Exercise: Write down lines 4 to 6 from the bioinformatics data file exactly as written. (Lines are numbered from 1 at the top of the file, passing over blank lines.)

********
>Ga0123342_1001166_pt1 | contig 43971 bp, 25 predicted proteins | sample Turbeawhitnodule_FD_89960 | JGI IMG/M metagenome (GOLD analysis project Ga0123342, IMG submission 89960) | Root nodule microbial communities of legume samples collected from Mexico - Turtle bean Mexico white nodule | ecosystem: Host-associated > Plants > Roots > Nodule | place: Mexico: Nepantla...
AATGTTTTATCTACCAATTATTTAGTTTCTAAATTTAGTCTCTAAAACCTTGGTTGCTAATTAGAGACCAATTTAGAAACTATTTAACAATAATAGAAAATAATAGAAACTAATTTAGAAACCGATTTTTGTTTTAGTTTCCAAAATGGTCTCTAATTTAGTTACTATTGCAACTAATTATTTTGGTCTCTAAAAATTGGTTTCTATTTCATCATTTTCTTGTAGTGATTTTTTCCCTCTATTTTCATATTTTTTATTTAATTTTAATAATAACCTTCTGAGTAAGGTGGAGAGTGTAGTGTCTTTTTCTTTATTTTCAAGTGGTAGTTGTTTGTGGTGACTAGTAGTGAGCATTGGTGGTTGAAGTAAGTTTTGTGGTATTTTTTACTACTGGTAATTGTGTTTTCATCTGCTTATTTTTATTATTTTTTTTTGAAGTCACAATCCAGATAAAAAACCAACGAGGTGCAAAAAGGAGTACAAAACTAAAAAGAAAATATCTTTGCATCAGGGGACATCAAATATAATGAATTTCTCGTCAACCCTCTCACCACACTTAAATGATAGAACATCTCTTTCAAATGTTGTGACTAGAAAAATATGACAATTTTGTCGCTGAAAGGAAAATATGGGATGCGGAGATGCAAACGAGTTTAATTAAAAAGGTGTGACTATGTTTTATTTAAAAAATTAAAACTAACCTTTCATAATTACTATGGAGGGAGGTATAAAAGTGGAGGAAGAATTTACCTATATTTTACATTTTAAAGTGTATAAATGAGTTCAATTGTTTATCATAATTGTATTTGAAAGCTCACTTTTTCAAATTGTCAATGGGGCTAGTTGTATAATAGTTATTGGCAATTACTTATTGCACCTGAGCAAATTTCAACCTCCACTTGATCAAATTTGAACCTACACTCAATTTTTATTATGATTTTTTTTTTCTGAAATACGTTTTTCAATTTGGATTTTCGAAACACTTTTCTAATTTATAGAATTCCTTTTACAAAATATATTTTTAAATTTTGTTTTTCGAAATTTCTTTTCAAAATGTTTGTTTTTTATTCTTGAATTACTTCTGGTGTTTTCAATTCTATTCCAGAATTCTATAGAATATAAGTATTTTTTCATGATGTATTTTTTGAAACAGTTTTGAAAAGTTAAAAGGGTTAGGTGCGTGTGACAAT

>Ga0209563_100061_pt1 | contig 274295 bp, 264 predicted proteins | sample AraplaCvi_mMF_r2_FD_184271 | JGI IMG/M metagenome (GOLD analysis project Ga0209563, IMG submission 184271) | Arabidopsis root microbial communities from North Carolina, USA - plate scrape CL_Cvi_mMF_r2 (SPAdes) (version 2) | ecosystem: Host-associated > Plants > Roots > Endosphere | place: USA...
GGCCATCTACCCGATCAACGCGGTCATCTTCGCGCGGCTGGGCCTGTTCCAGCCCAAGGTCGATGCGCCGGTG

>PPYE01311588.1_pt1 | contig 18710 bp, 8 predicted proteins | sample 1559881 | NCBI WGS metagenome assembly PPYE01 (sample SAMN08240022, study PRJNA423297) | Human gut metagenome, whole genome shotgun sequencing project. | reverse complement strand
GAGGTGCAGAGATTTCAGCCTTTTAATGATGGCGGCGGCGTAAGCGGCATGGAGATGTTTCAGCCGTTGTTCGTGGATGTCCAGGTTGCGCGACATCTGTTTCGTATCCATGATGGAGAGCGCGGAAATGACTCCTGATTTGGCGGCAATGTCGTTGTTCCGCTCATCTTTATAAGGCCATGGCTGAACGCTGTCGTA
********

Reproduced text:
GGCCATCTACCCGATCAACGCGGTCATCTTCGCGCGGCTGGGCCTGTTCCAGCCCAAGGTCGATGCGCCGGTG

>PPYE01311588.1_pt1 | contig 18710 bp, 8 predicted proteins | sample 1559881 | NCBI WGS metagenome assembly PPYE01 (sample SAMN08240022, study PRJNA423297) | Human gut metagenome, whole genome shotgun sequencing project. | reverse complement strand
GAGGTGCAGAGATTTCAGCCTTTTAATGATGGCGGCGGCGTAAGCGGCATGGAGATGTTTCAGCCGTTGTTCGTGGATGTCCAGGTTGCGCGACATCTGTTTCGTATCCATGATGGAGAGCGCGGAAATGACTCCTGATTTGGCGGCAATGTCGTTGTTCCGCTCATCTTTATAAGGCCATGGCTGAACGCTGTCGTA